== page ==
With each new year comes new beginnings. Most of us make a resolution at New Year’s; but more often than not, we’ve broken them by January 2nd. Sometimes, the problem is that we set goals that are too bulky. So that this does not happen to you, it helps to make sure each goal you set fits the following criteria:

  • Time-stamped: Set timelines and deadlines for each goal.
  • Quantifiable: Make each goal specific and measurable.
  • Achievable: Make sure your goals are realistic. It may help to break up your large long-term goals into smaller short-term ones.
  • Consistent: Set goals that are in alignment with your beliefs and true desires.

 

Writing Goals
When it comes to writing your book, it may help to break the process down into sections so that you don’t get tired or burnt out. Set precise, quantifiable goals for yourself. For example, instead of saying that you’ll write a book this year, plan how much and how often you’ll need to write to achieve that goal. Set a daily writing goal for yourself – whether it be a set number of pages, words or minutes at the keyboard. When you’ve hit that point for the day, you can relax and carry on without feeling guilty for neglecting your project.

Publishing Goals
Getting your book published can often seem like a tall order. To avoid overwhelm, it helps to break down the publishing process into steps. You can hire a consultant to help you through this process, too. A consultant will help you decide if you want to self-publish or go the traditional publishing route. Set specific goals for submissions to agents, publishing houses and editors. Establish a number of houses you want to submit to and be sure to send in those submissions in a timely manner.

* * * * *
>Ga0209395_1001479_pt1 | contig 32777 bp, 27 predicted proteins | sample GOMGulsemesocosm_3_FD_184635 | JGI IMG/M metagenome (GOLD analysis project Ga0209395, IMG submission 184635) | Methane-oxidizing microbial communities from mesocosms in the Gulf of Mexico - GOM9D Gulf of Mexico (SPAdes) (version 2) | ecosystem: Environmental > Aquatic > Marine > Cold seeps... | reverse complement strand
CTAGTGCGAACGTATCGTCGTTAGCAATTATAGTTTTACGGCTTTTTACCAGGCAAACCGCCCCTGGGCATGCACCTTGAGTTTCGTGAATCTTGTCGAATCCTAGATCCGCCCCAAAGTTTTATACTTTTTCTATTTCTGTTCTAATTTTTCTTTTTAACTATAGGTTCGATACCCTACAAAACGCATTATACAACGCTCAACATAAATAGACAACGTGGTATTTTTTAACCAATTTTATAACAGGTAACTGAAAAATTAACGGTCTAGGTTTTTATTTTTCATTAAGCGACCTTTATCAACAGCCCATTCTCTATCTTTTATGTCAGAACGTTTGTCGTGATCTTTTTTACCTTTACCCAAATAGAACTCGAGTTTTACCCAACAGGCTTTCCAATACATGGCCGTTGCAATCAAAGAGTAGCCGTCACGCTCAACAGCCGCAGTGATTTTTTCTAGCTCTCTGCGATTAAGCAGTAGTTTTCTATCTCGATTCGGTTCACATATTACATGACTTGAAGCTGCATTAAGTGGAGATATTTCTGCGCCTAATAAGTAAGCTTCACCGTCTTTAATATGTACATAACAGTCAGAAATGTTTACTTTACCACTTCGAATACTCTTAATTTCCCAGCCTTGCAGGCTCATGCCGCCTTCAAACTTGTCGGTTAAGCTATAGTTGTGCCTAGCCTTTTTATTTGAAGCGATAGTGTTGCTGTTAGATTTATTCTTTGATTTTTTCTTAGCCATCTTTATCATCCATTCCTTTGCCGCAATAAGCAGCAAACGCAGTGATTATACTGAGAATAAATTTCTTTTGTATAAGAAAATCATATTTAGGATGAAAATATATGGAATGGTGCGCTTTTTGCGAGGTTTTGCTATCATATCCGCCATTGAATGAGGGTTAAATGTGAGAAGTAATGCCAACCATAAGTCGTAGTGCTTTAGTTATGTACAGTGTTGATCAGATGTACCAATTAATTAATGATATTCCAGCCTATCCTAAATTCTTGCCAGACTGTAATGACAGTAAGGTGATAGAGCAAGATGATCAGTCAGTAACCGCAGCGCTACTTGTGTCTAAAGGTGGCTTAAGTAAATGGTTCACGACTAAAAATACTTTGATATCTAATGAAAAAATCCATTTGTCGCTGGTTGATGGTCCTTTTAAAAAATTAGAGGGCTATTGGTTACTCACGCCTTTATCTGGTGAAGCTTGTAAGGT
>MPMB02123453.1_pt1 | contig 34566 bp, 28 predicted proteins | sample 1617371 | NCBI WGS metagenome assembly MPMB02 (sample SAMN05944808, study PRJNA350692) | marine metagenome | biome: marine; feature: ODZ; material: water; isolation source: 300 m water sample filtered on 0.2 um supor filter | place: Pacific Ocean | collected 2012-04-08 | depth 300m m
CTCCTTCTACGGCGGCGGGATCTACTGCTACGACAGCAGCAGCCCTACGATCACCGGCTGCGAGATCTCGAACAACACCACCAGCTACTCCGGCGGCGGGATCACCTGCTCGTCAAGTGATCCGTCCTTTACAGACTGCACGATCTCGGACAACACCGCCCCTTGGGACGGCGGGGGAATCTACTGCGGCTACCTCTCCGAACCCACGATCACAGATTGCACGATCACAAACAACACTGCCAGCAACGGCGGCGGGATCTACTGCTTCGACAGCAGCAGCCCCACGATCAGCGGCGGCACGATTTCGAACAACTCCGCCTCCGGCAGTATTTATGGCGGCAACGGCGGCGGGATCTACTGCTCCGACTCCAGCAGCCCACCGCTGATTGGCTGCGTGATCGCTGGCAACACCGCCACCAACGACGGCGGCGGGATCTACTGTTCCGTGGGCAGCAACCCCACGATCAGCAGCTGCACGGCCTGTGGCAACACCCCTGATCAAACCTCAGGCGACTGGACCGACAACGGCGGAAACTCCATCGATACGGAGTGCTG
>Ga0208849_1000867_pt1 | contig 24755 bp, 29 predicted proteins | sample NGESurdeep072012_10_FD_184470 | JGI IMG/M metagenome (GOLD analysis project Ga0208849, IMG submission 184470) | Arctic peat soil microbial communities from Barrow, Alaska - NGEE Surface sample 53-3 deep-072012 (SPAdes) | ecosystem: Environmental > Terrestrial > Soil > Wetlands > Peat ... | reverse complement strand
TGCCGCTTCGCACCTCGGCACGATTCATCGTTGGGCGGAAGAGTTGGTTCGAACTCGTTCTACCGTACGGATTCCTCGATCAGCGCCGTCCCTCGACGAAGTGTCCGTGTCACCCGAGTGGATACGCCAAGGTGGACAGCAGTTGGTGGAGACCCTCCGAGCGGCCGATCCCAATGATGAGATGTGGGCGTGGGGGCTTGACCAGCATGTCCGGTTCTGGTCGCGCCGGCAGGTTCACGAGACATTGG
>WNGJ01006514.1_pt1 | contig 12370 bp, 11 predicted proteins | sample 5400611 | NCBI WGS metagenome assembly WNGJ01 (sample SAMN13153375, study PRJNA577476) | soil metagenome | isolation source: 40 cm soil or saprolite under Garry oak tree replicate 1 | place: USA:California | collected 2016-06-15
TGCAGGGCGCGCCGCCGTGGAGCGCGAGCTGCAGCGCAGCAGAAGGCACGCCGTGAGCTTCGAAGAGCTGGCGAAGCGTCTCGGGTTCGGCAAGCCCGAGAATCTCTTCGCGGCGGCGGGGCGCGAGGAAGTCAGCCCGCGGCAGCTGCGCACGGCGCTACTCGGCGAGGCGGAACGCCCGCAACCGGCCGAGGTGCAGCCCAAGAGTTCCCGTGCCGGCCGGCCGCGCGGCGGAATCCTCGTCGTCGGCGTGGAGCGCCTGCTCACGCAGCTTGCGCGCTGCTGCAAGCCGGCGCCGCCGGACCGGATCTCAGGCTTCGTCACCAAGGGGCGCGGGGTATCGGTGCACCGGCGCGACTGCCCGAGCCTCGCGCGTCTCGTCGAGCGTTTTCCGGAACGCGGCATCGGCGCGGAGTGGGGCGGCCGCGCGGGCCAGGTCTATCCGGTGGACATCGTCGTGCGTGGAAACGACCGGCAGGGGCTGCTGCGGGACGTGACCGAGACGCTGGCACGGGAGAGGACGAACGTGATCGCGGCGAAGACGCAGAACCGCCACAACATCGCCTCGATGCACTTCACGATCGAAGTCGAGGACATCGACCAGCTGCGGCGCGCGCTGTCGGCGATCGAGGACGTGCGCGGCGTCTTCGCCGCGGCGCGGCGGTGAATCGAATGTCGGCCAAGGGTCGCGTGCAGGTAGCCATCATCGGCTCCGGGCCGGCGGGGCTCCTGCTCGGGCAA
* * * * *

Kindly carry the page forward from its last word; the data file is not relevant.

Statistics and Platform Goals
You may also want to take some time to think about building your platform this year. Set a weekly, monthly and/or yearly goal for the number of followers you want to gain via Twitter, Facebook and your blog. This will help you build your audience one step at a time. With enough leg work, you may be able to reach thousands or even tens of thousands of people by the end of the year.

Publishing Goals
If your book is already set and ready to go, set a sales goal. Decide how many books you’ll need to sell to feel like it’s all been worthwhile, and then make a plan to achieve that goal. Having a book marketing plan will be the first step in reaching this goal.

No matter what stage of the writing process you’re at, use the new year to set goals to get you to the next step. With motivation and a well-thought plan, you may be surprised at what you can achieve in a year.

About the author

Rachel Rachel Brownlow is founder and CEO of Your Written Word LLC, a ghostwriting company that helps successful and aspiring business leaders take their ideas from conception to publication. She has written, edited, proofread, consulted and/or created publishing proposals for more than a dozen nonfiction books. She also contributes to a variety of magazines and publications, including the Austin Business Journal, Austin Monthly, NSIDE Magazine and Georgetown View Magazine. You can find more of her work at rachelbrownlow.com/portfolio.